Today’s blog post is a visualization of traffic collisions in New York City. The New York Police Departmentpublishes information about motor vehicle collisions on the official NYC OpenData platform. The dataset contains nearly one million incidents going back to the year 2012. For the following visualizations, I only looked at accidents that occurred during the year 2016 in Manhattan (n=36,680).
My first idea was to display all last year’s collisions on an animated map. For this type of task, CARTO (formerly CartoDB) is an excellent freemium service that allows users to create custom maps. Usually, you can upload the OpenData CSV files directly to CARTO; however, for one-fifth of the incidents, no GPS coordinates are provided, and only streets or intersections are given. This lack of information makes a process called geocoding necessary, which transforms postal addresses to geographic coordinates. Due to the relatively large sample size (n=6,301), the free geocoding option of CARTO wasn’t sufficient, so I used the website, Geocodio, which offers a very affordable pay-as-you-go plan. For this map, I differentiated between collisions that lead to material damage or personal injury.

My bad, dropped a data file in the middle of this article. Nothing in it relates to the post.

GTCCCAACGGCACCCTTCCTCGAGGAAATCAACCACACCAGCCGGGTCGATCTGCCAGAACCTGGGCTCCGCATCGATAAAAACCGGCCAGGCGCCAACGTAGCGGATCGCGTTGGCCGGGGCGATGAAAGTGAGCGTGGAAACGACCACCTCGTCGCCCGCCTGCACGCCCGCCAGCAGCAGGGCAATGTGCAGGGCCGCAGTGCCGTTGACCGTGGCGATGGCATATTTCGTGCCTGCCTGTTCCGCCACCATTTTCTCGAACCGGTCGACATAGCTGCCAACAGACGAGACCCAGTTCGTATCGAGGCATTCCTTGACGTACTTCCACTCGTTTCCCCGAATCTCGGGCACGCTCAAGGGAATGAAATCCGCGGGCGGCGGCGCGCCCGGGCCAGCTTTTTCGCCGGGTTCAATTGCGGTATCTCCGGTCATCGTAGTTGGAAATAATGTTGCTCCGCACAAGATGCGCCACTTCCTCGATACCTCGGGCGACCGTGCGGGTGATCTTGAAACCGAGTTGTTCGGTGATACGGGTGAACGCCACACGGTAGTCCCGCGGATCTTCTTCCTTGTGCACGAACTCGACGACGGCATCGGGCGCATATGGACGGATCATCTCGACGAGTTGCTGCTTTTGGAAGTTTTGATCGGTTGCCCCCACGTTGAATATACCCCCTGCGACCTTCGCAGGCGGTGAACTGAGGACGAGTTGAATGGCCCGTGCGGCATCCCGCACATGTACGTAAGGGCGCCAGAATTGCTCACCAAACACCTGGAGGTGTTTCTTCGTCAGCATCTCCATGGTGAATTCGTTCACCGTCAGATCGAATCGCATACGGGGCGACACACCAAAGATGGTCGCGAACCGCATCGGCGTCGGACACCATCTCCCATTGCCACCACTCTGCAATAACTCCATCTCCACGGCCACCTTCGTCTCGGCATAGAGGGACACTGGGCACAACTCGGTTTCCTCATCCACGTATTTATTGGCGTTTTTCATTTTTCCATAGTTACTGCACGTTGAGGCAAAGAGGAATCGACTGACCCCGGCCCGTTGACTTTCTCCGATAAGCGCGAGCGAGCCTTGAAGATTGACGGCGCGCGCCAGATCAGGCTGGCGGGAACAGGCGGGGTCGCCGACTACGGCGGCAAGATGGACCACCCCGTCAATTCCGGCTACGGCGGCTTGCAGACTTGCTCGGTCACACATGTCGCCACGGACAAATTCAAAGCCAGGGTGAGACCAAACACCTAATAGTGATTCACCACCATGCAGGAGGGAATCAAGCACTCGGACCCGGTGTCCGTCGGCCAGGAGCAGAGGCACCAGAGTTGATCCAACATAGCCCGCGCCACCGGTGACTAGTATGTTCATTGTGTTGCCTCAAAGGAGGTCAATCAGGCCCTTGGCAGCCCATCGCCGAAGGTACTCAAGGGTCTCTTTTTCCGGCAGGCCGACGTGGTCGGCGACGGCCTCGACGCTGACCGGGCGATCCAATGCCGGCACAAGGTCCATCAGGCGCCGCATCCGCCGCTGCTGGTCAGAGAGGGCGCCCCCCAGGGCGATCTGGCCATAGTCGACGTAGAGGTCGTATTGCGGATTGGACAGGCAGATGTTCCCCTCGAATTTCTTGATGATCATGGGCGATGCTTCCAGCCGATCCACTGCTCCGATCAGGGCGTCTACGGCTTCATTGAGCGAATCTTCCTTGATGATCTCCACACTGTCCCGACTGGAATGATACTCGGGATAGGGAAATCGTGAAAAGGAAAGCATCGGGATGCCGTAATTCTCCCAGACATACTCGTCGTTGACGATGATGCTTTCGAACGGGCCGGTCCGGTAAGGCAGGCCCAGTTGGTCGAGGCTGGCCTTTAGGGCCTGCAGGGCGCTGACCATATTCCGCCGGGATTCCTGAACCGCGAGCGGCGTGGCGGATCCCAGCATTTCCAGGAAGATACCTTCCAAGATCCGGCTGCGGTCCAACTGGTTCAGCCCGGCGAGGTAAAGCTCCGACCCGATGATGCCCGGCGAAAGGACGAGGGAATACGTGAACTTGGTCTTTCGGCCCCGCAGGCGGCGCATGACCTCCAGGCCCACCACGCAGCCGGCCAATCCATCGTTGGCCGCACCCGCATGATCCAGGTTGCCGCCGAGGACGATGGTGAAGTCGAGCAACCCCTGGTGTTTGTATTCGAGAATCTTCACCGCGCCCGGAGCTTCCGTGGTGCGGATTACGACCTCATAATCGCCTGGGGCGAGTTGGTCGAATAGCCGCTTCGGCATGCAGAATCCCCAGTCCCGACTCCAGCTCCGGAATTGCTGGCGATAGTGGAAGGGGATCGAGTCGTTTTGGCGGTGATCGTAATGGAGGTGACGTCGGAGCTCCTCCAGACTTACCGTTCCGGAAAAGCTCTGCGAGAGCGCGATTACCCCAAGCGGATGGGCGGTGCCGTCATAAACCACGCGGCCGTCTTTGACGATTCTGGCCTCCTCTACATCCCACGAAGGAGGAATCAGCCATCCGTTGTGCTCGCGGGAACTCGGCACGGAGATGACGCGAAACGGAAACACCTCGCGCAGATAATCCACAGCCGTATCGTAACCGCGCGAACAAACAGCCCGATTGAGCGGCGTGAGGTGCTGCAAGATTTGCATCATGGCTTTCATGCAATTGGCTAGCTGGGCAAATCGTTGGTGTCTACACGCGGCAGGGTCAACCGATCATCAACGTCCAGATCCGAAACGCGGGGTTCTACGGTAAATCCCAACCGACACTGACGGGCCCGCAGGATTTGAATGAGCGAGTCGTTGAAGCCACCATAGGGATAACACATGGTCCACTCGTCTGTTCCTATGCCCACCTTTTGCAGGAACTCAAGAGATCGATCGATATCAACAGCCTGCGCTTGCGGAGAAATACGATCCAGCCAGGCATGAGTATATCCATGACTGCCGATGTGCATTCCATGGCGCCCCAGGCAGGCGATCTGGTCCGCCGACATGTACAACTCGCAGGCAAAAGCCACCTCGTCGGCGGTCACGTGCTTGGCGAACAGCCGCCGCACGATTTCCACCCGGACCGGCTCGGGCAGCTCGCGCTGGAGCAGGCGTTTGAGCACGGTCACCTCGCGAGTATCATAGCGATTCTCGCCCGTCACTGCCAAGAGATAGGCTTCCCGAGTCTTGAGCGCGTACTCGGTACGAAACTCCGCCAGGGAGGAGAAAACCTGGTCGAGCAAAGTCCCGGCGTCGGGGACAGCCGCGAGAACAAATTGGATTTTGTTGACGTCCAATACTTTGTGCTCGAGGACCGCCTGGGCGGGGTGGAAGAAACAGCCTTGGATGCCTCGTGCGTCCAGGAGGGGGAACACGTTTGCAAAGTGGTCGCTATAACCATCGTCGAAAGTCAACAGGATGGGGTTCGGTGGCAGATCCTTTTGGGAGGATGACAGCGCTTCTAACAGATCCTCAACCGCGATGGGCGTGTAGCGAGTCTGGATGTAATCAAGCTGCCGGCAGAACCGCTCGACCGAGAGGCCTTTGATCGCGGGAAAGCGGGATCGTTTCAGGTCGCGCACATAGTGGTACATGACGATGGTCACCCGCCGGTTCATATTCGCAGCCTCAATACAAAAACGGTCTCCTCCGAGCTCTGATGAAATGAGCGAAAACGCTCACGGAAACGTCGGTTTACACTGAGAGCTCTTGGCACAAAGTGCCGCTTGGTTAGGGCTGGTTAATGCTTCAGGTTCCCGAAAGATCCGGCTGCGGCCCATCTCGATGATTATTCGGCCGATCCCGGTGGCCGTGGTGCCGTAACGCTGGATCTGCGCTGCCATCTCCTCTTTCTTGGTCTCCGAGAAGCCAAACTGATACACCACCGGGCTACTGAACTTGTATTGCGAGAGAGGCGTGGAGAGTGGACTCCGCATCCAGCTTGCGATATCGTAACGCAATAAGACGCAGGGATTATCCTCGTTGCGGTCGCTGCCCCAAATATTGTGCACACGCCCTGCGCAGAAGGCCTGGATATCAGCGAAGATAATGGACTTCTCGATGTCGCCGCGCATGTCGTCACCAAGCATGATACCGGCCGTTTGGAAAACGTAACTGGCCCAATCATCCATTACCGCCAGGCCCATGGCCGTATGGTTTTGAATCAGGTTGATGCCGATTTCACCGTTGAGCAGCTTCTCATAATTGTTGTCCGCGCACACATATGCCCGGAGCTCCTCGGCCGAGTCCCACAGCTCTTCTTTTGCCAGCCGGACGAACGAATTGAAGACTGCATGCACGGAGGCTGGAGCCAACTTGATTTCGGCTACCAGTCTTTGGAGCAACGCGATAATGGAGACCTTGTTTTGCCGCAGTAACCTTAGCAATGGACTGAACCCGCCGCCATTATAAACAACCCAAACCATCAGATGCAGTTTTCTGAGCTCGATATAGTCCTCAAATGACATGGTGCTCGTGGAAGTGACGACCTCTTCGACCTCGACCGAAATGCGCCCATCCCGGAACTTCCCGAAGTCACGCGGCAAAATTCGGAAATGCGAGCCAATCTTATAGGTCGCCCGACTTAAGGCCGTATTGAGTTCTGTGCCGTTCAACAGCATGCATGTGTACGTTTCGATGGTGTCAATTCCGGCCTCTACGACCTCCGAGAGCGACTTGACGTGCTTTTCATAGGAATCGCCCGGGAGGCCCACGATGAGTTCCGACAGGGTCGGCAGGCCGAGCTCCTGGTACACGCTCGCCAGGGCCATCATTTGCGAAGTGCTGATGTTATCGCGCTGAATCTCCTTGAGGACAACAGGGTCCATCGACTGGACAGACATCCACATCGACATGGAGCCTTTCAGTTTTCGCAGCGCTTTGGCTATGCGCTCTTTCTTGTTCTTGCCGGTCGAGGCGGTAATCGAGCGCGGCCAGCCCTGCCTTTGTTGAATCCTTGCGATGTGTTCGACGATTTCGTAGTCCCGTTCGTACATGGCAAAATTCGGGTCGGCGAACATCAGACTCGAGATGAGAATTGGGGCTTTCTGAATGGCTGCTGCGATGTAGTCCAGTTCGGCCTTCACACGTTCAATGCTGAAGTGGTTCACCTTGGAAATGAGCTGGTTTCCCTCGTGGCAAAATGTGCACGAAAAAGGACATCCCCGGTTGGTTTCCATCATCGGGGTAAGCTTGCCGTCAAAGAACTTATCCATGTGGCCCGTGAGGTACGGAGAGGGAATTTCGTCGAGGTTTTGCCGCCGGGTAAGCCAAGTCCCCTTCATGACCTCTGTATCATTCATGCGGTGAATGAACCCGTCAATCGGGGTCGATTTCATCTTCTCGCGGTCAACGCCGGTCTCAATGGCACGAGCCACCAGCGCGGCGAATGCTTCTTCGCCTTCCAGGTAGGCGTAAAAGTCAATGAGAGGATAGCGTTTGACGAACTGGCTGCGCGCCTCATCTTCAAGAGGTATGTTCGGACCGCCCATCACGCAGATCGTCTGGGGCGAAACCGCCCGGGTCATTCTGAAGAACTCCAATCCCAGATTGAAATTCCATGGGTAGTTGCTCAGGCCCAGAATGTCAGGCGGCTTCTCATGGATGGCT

Aside from this, we can of course also use the data for other types of plots. The following line plots compare the number of collisions between times of day and months.
In addition to these simple visualizations, it could be interesting to check how the weather affects the number of accidents (climatological data). If you have questions, feel free to write me an email.